Sometime in the early or mid-'70s I was sitting in my dentist's office looking at MotorTrend or some such magazine, reading an article that showed some concepts of what the future Corvette might look like. At the time, the current model was the Stingray, which I thought was a very cool car. Looking at those prototype renderings, however, I thought, "What dope came up with this idea?" Several ye...
Sometime in the early or mid-'70s I was sitting in my dentist's office looking at MotorTrend or some such magazine, reading an article that showed some concepts of what the future Corvette might look like. At the time, the current model was the Stingray, which I thought was a very cool car. Looking at those prototype renderings, however, I thought, "What dope came up with this idea?" Several years later, and with the endorsement of Michael Jordan, a sleek new 'Vette rolled out and captured a whole new segment of car enthusiasts. I bring up this childhood recollection because with this issue, CSE launches a significant redesign. Over the past couple of years, we've been tweaking the magazine to improve its look, and last June we even made some significant changes to freshen it up. But those were only short-term fixes and a true retooling was needed, both visually and functionally, to reflect the new direction of the publication.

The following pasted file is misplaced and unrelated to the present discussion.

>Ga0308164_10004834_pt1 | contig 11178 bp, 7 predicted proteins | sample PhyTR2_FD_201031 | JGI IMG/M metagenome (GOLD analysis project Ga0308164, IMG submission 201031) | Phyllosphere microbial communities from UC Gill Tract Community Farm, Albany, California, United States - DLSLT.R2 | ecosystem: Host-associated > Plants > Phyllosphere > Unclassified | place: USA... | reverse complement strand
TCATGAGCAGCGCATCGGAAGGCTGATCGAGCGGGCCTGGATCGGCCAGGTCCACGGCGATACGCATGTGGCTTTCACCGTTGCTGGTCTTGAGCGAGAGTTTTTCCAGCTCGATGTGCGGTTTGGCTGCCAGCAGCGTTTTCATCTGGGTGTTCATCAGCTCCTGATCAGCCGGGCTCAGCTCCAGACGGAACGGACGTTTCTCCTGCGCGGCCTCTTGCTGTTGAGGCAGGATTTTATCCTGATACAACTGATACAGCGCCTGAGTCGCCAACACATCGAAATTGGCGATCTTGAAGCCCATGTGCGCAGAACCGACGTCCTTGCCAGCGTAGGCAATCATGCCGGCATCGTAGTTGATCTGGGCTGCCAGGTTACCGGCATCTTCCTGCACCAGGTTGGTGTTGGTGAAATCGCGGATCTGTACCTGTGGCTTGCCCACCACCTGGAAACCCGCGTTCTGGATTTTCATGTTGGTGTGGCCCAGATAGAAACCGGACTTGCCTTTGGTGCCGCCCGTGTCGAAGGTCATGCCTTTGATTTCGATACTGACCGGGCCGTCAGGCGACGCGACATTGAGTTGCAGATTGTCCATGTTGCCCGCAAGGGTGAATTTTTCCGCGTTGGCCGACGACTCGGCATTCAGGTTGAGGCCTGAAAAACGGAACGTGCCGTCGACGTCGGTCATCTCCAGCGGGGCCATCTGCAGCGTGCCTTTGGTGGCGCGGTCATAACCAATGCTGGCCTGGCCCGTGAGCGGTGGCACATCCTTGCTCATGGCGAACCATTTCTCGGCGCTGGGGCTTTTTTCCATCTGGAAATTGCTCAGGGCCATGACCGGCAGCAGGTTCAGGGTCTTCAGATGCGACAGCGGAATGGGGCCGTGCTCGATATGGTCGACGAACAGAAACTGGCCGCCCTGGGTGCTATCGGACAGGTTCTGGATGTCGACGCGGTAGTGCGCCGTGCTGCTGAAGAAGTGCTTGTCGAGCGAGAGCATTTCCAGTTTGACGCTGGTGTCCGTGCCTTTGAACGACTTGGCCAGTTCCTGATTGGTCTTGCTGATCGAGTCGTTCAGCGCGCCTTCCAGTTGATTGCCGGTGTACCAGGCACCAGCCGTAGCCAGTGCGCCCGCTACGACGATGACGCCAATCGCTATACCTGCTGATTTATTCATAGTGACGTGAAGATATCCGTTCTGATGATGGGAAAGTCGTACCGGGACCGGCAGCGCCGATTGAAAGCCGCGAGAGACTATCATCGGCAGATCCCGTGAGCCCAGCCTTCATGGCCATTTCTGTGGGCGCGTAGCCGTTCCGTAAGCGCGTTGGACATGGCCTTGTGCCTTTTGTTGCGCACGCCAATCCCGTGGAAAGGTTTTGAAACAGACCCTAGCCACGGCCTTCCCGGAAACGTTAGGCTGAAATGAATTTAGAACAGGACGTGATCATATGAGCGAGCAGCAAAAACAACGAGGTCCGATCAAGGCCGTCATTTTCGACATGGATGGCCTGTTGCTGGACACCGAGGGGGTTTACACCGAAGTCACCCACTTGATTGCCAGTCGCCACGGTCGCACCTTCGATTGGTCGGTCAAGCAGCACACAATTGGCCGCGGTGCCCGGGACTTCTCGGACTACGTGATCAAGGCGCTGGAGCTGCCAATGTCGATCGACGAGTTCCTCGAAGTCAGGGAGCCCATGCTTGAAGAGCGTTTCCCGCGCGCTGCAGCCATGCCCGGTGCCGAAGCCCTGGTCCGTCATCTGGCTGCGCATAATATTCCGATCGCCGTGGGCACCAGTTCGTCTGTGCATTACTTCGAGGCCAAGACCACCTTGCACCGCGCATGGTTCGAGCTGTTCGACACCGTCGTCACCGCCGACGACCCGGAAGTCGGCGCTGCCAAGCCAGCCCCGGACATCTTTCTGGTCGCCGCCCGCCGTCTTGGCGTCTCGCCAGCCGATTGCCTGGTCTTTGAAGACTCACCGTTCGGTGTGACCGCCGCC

By no means am I trying to compare the old CSE to the classic Stingray, but in trying to push this new look through, I think the "don't fix what ain't broken" mindset was prevalent. There are some who like their technical journals stuffy and textbook-like. I'm not one of them, and neither is our art director, Terry Ntovas. And I'm not sure whether I should have been insulted at the time, but Terry, in taking the position last fall, told me she could raise the visual look of the magazine threefold. In my opinion, she has. But more importantly, Terry identified a number of things that were visually "broken," including our logo.
In addressing these issues, and to truly produce a sleeker product, I hope the book's new look is not only more reader-friendly, but also more fun—a word not often associated with engineering. It's fair to say many engineers tend to be stereotyped. In fact, I recall a conversation with a stylishly dressed engineer on this subject. One of the things he told me the magazine could do for the industry was to help with this image problem, and jokingly, he added CSE could stand for "Cool, Sexy Engineer." I can't go that far, but presenting a cooler-looking publication will hopefully convey to others outside the community that our readers—engineers—are people too, and people who like cool things like Corvettes.
That being said, I also want to credit our "curb your enthusiasm" publisher Rob Goulding, who at the time of the redesign's proposal, made me work for it, insisting on a well thought-out and documented plan that included internal feedback and formal reader research. While the process delayed the launch date I had hoped for, it only made the book stronger and proved invaluable in providing some reader insight and ideas for new departments and features for next year.
Finally, be heartened that this move will not sacrifice substance for style. I want to strive to maintain both. You be the judge, and take it out for a spin.